Amazing Adventures in Hokkaido

The abundance of the natural environment, the lifestyles and culture of the people who live there – Hokkaido has many incredible stories that are as yet unknown.
In this column, we learn about the appeal of Hokkaido’s four seasons from the people who guide adventure tours there. We hope such stories will enrich your next visit to Hokkaido.

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Column: At the Heart of the Lily

The beautiful Heart-leaved Lily (Cardiocrinum cordatum) is a tall stately perennial plant that takes up to a decade to reach maturity.Once it has achieved full growth, its heart-shaped leaves may span as much as 30 cm, and it will produce as many as 20 attractive, trumpet-like flowers atop its towering stem. Widespread in the forests and along the forest margins of Hokkaido, it seems particularly common in the east and has even self-seeded numerous times around my wooded garden. Few summer sights are as glorious as a large, black swallowtail butterfly fluttering around the creamy-white flowers of this glorious lily.

By Mark Brazil

A mature Heart-leaved Lily in full flower

Freshly germinated Heart-leaved Lilies emerge in spring and produce only two shiny, dark-green, heart-shaped leaves. Their first season’s “work” is to accumulate the products of photosynthesis and store as much energy as possible in an underground bulb. They die back and remain dormant over winter, emerging once more after the spring snowmelt. If, in their first summer, they were able to store sufficient energy to survive, they then produce a somewhat taller stem and four leaves, repeating each year this process of adding pairs of leaves and extra height to their summer stem, and volume to their underground energy-storage bulb. Some five to ten years after first germinating, depending on the characteristics of the soil, the vagaries of the weather, and their resources, they will at last achieve maturity. In that final year, they grow into a towering, stately plant reaching 2 to 2.5 metres in height.

Heart-leaved lilies blossom only in that final, fateful year. Then they produce fragrant greenish-white or creamy-white flower trumpets that may reach 12 cm in length. These deep, funnel-shaped flowers open only at the tips and are subtly aromatic attracting a wide range of insects including enormous swallowtail butterflies and lowly hoverflies. Their most important pollinators are bumblebees, sweat bees, and hoverflies, which, having done their work successfully (tempted by plentiful supplies of nectar and pollen), enable the lilies to set seed.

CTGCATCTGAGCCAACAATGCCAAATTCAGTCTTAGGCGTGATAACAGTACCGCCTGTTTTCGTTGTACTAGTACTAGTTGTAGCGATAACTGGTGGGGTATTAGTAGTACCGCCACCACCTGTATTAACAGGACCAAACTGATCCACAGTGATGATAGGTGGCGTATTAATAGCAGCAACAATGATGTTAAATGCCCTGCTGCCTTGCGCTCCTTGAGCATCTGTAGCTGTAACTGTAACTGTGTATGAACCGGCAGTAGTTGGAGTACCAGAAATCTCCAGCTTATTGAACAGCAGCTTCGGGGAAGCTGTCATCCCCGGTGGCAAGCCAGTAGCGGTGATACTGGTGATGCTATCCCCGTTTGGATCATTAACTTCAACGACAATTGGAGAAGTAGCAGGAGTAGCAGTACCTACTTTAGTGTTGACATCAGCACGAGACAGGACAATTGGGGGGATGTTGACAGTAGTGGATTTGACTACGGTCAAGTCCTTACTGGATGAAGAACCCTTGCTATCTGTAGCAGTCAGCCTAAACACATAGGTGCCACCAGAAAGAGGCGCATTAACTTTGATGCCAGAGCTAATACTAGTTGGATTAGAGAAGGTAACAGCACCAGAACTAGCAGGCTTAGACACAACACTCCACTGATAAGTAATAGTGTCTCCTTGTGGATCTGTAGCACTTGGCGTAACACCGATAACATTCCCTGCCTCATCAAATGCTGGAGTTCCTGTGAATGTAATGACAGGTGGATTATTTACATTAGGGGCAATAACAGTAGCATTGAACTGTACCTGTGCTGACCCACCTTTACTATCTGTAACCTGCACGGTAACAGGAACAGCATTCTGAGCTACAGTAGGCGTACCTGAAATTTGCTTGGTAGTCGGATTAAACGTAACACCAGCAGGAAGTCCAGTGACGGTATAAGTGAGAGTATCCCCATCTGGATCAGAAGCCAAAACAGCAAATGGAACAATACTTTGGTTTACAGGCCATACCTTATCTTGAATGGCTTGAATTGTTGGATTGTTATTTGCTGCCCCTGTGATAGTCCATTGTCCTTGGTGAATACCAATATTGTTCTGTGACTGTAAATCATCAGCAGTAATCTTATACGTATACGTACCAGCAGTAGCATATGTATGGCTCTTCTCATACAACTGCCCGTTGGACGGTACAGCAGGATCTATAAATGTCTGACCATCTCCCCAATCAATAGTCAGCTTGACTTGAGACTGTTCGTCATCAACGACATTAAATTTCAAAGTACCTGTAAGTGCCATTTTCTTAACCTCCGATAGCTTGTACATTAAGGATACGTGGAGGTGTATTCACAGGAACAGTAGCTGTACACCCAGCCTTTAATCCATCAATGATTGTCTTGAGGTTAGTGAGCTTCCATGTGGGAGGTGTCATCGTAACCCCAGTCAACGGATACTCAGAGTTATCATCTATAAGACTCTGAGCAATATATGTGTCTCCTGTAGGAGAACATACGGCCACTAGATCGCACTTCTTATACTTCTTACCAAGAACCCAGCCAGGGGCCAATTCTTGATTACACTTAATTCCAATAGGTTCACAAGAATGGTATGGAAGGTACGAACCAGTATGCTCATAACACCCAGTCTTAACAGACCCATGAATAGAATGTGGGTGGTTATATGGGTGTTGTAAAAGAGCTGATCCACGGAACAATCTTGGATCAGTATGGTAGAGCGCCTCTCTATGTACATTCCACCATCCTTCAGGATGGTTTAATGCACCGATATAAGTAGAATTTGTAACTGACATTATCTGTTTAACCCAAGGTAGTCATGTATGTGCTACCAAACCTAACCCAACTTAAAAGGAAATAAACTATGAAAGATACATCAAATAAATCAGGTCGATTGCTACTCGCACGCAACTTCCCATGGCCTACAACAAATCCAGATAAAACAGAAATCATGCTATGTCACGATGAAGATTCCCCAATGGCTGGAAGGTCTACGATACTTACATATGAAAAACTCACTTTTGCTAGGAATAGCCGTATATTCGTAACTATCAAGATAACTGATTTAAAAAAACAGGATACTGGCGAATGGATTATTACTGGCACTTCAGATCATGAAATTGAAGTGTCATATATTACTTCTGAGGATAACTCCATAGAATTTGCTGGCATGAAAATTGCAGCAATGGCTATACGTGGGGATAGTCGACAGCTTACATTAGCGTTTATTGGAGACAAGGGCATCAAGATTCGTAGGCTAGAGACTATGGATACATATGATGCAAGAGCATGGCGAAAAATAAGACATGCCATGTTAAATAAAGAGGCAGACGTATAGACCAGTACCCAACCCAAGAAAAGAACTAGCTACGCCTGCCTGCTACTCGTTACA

The heart-shaped leaves and flower bud of a Heart-leaved Lily
The Heart-leaved Lily (O-uba Yuri) can stand more than two metres tall
Ranks of lilies with their fresh seed pods

During July and August, as the flowers of the Heart-leaved Lily fade, their seed pods develop. These three-sectioned capsules may each stand up to 5 cm tall and ultimately, by late autumn, will be filled with a stack of dry, wafer-thin winged seeds. As autumn approaches, the last leaves wither. By winter the lily’s stem, along with its columns of prominent seed pods, dries and stiffens. Eventually, each of the pods split vertically from top to bottom exposing the numerous stacked seeds within. As snow accumulates around the now rigid lily’s stem, winter winds cause it to shake and vibrate, and the paper-thin seeds rattle upwards and eventually find release from the seed capsule. The seeds will waft away on the wind, or skitter across the frozen surface of the snow layer, travelling many metres away from their parent plant. Meanwhile, beneath the ground, the now exhausted bulb that nourished the growth and flowering of the lily, withers and dies.

The rigid stem and dried seed pods of a Heart-leaved Lily in winter
A scattering of lily seeds across the snow’s surface

The richness of the young Heart-leaf Lily bulbs was not lost on the ancestors of the Ainu of Hokkaido, who found it to be a plentiful and important food supply. The Ainu, who call the bulbs turep, have traditionally harvested them for food and medicine. A starch can be readily obtained from turep, from which tasty dumplings can be made. Any remaining bulb and root fibres can be fermented and dried to make a nutritious high-fibre gruel or dried for later use in soups.

Whether as an attractive, perennial forest plant, or as a cultural source of food, the Heart-leaved Lily is both prominent and important in the landscape of Hokkaido, and each year I treasure opportunities to watch them develop.

Dr Mark Brazil, a British writer, naturalist, ornithologist and international expedition leader, is a long-term resident of Hokkaidō. He founded Japan Nature Guides in 2011 to provide outdoor guide training and nature guiding services. The author of ten books, mostly about Japan and East Asia, his latest are: Japan: The Natural History of an Asian Archipelago published in January 2022 by Princeton University Press, and Wild Hokkaidō: A Guidebook to the National Parks and other Wild Places of East Hokkaidō published by Hokkaidō Shimbun Press in June 2021.

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